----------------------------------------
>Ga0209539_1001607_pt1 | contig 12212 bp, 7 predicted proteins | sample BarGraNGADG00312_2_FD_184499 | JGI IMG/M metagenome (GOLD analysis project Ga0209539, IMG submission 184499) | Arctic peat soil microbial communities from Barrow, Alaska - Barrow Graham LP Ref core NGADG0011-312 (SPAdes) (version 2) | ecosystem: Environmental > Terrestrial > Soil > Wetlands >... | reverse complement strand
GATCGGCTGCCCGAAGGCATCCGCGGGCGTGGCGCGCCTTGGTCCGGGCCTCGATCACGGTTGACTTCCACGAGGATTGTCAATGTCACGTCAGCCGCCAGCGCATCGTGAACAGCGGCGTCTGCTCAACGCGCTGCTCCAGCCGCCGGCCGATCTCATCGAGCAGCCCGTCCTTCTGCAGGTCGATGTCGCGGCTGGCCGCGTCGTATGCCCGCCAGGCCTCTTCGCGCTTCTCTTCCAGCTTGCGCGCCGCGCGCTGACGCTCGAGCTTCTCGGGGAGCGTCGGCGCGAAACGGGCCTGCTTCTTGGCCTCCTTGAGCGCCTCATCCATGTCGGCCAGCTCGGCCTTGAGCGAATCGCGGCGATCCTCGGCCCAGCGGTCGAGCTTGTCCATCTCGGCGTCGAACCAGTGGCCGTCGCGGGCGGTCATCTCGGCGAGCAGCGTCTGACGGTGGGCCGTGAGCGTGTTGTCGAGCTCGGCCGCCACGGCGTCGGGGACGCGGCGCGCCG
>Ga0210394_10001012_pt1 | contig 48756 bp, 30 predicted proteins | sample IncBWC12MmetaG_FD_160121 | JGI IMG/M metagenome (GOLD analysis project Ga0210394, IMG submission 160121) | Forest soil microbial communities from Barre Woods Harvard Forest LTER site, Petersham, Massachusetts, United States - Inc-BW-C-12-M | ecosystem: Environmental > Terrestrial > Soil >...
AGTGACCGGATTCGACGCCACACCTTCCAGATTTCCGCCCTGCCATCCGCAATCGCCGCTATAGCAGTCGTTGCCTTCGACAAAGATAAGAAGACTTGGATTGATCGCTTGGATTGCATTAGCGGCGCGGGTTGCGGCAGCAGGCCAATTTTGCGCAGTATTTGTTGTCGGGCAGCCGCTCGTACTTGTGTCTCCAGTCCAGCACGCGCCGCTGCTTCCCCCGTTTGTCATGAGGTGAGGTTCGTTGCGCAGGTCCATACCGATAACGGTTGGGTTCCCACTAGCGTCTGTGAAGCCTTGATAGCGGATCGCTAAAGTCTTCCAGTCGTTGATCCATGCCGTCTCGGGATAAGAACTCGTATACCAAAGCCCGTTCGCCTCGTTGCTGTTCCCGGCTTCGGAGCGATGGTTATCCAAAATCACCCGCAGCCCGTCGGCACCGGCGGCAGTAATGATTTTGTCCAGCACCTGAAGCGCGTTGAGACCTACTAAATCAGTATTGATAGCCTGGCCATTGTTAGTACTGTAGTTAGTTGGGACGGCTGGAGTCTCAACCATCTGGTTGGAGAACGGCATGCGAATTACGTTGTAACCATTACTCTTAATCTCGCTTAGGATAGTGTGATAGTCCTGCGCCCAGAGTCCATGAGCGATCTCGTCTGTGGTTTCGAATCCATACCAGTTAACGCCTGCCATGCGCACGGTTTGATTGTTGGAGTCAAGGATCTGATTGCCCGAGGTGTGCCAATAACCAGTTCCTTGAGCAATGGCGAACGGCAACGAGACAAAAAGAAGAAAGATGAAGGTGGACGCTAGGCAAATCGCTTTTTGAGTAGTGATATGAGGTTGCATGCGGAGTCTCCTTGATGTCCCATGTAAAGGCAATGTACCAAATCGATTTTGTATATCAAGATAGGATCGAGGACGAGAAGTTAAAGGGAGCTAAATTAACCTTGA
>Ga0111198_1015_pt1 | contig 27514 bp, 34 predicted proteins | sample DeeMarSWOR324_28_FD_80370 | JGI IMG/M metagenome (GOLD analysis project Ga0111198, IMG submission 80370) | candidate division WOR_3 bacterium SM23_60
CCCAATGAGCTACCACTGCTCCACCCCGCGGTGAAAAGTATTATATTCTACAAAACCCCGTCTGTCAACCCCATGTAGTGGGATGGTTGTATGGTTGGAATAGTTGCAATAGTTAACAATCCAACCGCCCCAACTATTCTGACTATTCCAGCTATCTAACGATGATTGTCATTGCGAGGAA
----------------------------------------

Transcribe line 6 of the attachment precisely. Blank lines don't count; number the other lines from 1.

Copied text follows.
CCCAATGAGCTACCACTGCTCCACCCCGCGGTGAAAAGTATTATATTCTACAAAACCCCGTCTGTCAACCCCATGTAGTGGGATGGTTGTATGGTTGGAATAGTTGCAATAGTTAACAATCCAACCGCCCCAACTATTCTGACTATTCCAGCTATCTAACGATGATTGTCATTGCGAGGAA